capsule review

Cops & Robbers for iPhone

At a Glance
  • Generic Company Place Holder Cops & Robbers

    Macworld Rating

Cops & Robbers from Glu is a funny game that’s an odd combination of deep and dull.

Breaking the Law: As a robber in Cops & Robbers, you can perform all sorts of fancy maneuvers—when the controls work as expected.

Normally $3, but on sale for $1 as of this writing, the game’s storyline is simple: There are bad guys (the robbers), and the good guys (you guessed it, the cops). As the robber, you collect cash and steal diamonds—and try to evade the cops. In a clever twist, each level offers the cop as an unlockable character; if you can clear the level as a Robber, you can try your hand at enforcing the law, instead.

So far, so good. But the controls and general gameplay don’t match the fun of the game’s premise. Cops & Robbers is played in portrait mode. Sometimes, you move your character by tilting the iPhone left or right, or by tapping either side of the screen—your choice. On occasion, though, you’ll hit seemingly random “checkpoints,” at which time your view changes. Now the game controls your left and right movement, and you’re responsible only for jumping.

Ah, the jumping. Jumping, achieved by tapping in the middle of the screen, is a central component of Cops & Robbers. By tapping to jump at just the right time, you can perform all sorts of fancy maneuvers: Leaping over crates, springing off dumpsters, and more. The more moves you pull off, the more your “boost meter” fills. Tapping that meter—or grabbing the occasional powerup—gives you an extra burst of speed.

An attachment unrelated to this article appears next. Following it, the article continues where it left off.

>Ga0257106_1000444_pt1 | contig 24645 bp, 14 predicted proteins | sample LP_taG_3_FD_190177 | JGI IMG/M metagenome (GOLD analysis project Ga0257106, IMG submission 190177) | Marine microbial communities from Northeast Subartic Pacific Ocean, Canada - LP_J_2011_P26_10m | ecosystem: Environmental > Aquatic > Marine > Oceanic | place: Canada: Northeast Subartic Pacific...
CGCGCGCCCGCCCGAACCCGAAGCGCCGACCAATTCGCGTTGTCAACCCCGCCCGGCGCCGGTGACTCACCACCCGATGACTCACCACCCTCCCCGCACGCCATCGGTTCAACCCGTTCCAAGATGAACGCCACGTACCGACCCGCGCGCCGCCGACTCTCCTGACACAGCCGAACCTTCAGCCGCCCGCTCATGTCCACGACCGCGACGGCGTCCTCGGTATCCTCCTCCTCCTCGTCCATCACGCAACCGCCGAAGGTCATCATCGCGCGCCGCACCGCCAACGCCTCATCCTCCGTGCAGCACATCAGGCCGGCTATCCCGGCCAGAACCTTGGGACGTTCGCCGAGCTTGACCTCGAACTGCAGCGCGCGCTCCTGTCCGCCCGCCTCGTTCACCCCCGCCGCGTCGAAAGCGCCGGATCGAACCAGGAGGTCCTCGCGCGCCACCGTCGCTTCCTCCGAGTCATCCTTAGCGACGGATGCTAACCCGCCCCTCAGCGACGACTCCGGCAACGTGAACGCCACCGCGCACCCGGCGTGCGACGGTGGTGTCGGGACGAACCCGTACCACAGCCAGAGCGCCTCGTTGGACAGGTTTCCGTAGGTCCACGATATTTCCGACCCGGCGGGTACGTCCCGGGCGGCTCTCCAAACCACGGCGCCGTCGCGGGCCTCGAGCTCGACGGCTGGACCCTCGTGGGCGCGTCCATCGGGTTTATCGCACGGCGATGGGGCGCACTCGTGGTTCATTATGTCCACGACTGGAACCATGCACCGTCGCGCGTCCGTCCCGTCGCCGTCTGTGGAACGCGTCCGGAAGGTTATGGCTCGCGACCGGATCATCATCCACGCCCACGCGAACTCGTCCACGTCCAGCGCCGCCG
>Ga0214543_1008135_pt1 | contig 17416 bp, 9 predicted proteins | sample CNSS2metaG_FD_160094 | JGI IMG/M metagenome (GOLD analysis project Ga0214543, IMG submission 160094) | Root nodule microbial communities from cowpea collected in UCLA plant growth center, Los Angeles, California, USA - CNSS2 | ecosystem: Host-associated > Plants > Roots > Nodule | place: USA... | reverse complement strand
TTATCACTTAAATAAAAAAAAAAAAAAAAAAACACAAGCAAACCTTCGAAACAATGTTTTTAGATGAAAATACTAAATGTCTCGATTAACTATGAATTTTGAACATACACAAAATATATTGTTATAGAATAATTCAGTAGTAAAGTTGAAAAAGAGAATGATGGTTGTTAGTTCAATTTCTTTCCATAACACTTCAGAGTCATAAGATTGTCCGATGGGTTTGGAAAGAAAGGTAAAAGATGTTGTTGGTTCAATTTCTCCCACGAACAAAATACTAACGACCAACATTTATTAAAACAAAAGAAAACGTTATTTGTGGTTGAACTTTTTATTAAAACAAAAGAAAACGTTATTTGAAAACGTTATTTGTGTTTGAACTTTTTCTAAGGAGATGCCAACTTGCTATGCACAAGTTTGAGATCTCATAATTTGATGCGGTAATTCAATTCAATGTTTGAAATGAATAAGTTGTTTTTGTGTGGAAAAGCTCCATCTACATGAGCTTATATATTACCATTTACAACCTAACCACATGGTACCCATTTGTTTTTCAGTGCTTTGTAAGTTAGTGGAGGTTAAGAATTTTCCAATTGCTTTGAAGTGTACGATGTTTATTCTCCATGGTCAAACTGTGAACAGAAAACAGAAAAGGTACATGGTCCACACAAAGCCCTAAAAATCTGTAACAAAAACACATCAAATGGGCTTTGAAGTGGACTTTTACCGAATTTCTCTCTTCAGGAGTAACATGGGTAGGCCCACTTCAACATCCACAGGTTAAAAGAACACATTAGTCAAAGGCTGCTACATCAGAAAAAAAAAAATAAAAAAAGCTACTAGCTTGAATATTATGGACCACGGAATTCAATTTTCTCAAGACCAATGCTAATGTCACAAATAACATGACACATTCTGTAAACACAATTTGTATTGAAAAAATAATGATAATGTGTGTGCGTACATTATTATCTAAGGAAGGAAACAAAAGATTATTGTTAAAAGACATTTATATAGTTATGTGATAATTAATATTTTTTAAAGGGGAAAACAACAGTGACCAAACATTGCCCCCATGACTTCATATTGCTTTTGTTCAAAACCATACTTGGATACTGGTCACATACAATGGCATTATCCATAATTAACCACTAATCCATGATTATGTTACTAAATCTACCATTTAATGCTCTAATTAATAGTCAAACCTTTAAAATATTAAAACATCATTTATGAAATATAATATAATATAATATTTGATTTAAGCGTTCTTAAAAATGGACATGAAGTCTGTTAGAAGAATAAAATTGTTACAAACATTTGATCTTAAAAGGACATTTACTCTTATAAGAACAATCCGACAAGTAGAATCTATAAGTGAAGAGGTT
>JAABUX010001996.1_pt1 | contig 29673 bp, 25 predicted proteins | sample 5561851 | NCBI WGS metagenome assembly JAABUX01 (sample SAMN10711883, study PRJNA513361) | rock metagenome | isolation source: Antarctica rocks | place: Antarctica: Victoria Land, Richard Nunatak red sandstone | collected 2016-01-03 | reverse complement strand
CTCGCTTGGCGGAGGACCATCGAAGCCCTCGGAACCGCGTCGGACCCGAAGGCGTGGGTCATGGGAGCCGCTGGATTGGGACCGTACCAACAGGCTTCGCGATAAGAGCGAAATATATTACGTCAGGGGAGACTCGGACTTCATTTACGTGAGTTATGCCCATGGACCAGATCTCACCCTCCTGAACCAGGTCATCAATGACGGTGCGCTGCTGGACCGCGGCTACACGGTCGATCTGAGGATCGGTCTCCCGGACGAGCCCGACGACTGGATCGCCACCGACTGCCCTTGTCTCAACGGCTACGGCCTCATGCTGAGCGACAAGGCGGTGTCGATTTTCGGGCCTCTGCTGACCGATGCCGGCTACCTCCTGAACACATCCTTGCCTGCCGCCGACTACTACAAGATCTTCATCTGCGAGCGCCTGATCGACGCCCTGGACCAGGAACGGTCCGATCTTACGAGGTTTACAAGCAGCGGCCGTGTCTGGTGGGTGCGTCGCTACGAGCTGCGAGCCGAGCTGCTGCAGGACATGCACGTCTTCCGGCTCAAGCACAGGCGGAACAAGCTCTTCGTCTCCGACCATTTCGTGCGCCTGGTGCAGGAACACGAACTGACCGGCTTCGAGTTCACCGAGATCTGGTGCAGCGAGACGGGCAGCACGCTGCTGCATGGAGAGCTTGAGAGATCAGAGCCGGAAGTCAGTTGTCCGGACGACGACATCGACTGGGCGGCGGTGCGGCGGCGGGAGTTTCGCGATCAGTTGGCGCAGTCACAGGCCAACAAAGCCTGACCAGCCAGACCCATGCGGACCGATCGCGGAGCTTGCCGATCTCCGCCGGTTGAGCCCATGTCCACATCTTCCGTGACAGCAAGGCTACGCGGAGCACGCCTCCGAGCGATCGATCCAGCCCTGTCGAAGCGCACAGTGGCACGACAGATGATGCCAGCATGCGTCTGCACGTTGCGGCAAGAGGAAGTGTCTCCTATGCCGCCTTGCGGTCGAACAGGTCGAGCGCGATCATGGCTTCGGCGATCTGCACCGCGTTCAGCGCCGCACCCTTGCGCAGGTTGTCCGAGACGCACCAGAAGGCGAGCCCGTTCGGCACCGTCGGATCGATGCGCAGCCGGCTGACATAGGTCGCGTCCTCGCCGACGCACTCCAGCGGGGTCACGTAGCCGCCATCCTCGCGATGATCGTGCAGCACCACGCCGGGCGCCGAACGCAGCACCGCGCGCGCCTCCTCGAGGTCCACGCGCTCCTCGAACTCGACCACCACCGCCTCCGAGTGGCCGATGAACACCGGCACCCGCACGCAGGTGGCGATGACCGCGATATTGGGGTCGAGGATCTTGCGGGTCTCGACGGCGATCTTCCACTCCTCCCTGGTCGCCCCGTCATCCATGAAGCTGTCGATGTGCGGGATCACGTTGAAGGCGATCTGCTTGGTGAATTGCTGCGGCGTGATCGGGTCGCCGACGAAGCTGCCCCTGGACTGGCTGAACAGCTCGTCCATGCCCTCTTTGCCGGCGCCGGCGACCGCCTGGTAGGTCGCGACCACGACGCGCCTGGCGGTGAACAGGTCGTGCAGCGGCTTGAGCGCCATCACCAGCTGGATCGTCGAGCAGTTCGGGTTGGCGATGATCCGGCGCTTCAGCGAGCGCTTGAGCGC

As you traverse through the different levels, each of which offers multiple routes to the finish line, you’ll need to achieve one of three goals to make the cop playable and advance to the next level. You must either beat a (generous) time requirement, collect enough money, or collect enough diamonds. Unlocking each of the nine levels is fairly painless. When you do play the level as the cop, your sole goal is to be faster than your “ghosted” best effort as the robber. If you beat your former self to the end of the level, you win—though that doesn’t mean much. Beating a level as the cop doesn’t impact the game; it’s pretty much a pat-yourself-on-the-back achievement.

Cops & Robbers looks great. The backgrounds and the characters themselves showcase a unique visual style. Movement, though, is a bit too jerky. And the limited gameplay, which too often is nothing but jumping over and over again, leaves me feeling bored and frustrated. The frustration results from the game’s sensitively, which isn’t tuned too well; jump timing doesn’t seem consistent, and I often found myself running into walls or falling over when attempting jumps.

To make matters worse, you’re forced to pick your language of choice and your sound preference every single time you launch the app, and the loading screens are quite simply the slowest I’ve seen on my iPhone to date.

There are flashes of greatness in Cops & Robbers—they’re just too infrequent. Leaping between buildings to climb them, parkour-style, is fun (when it works), and the cut-scenes are a hoot. The ’80s cop show-esque soundtrack suits the game perfectly. In fact, the game seems totally lovable… until you start playing. Then, like your character will inevitably do too often, the game falls flat on its face.

Cops & Robbers is compatible with any iPhone or iPod touch running the iPhone 2.2 software update.

[Lex Friedman’s biggest crime is not blogging frequently enough.]

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At a Glance
  • Generic Company Place Holder Cops & Robbers

    Macworld Rating
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